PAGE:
Make Goodness Recession-Proof

Dec 22, 2008 at 2:40 pm

For as long as I have been writing Christmas letters, I have assumed the folks reading were better off and more stable than our neighbors here in Walnut Hills. This year, however, I am not so sure.

Oh, I know the economic crisis hasn’t brought you down to worried-about-your-next-meal status, but I also know that most of us don’t measure our well-being in absolute terms.—-

Instead, we compare how we are doing right now against our past experiences and expectations. By that standard, I think, it isn’t the permanently unemployed or the perpetually dependent who are hurting most these days but those folks who are used to working hard, paying their own way and even looking out for the less fortunate.

People keep asking me if this economic crisis is going to stop us from caring for our neighbors. Happily, the answer is no. We may have to do it differently, but the good news about having almost no programming is that there is almost no programming to cut when money gets tight. Our Monday dinners may be more potatoes and less meat, and our vacation next summer may be a day-trip to Indianapolis instead of a weekend in Chicago, but beyond that nothing much will change. Our relationships here are practically recession-proof.

For many other ministries I know, however, things are much worse. An old friend of mine neatly summarized the problem: “When budgets get tight,” he said, “goodness is almost always the first thing to go.”

As ministry supporters ourselves, Marty and I know just what he is talking about. All of a sudden, as we are facing difficult choices about our kids’ educations, we realize we can’t give away as much money as we used to. Even so, we don’t have to look very far to see people in much worse shape, who can’t afford for us — for any of us — to stop caring.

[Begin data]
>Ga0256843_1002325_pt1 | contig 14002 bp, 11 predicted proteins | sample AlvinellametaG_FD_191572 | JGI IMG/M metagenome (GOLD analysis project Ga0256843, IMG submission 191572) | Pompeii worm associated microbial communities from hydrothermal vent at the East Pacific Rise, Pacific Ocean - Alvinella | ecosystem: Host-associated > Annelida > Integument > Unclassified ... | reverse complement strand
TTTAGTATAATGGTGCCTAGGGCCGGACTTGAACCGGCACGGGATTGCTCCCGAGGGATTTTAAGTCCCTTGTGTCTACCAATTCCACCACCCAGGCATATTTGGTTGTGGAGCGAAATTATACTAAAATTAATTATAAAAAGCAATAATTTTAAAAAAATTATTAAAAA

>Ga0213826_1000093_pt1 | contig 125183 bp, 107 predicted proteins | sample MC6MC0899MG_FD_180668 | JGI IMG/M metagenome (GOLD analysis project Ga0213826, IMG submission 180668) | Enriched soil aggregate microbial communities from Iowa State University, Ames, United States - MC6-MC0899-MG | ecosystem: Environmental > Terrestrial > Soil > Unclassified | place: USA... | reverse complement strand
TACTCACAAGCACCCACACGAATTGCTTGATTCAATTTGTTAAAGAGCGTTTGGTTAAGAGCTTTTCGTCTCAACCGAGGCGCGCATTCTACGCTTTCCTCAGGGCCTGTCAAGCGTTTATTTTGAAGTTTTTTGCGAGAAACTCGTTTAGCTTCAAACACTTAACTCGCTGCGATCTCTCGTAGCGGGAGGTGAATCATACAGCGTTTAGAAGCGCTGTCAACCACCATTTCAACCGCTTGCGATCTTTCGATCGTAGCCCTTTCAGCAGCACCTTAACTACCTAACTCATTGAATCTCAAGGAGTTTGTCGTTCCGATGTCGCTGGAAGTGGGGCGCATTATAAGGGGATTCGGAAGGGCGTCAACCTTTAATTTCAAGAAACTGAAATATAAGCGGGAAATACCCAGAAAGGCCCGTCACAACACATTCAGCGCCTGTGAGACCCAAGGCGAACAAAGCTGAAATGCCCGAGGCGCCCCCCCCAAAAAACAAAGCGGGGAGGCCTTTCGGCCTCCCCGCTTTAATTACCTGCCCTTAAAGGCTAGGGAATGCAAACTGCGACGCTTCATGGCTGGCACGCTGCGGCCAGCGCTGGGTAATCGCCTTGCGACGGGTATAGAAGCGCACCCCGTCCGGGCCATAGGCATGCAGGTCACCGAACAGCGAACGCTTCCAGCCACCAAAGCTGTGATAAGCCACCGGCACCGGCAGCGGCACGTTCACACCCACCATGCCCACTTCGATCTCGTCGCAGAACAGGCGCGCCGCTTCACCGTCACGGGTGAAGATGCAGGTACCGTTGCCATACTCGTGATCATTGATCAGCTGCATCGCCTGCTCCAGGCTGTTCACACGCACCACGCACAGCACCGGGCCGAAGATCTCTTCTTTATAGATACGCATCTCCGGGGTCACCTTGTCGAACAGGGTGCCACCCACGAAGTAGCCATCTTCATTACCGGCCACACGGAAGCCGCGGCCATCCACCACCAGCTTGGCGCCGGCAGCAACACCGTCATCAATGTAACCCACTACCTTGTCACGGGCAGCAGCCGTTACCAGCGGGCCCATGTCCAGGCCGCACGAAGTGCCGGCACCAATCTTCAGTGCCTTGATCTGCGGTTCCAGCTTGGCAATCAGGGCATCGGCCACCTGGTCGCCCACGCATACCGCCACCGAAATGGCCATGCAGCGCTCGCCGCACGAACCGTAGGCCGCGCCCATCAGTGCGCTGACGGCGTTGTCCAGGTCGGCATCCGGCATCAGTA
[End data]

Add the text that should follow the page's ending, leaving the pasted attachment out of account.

So then, instead of another story, this month I am writing to you with a simple request: As we settle into what may be a long hard time, don’t let your goodness to others be the first, or the second, or even the hundredth thing to go. Like our little fellowship here in Walnut Hills, you may need to care for your people in different ways than you are used to, and you may not be able to send as much money to ministries like ours, but for God’s sake, and for the sake of his neediest children, keep doing what you can. And as you do, know that we are praying for you, with both concern and thanksgiving.

Merry Christmas,
Bart Campolo

BART CAMPOLO is a veteran urban minister and activist who speaks and writes about grace, faith, loving relationships and social justice. He's leader of The Walnut Hills Fellowship.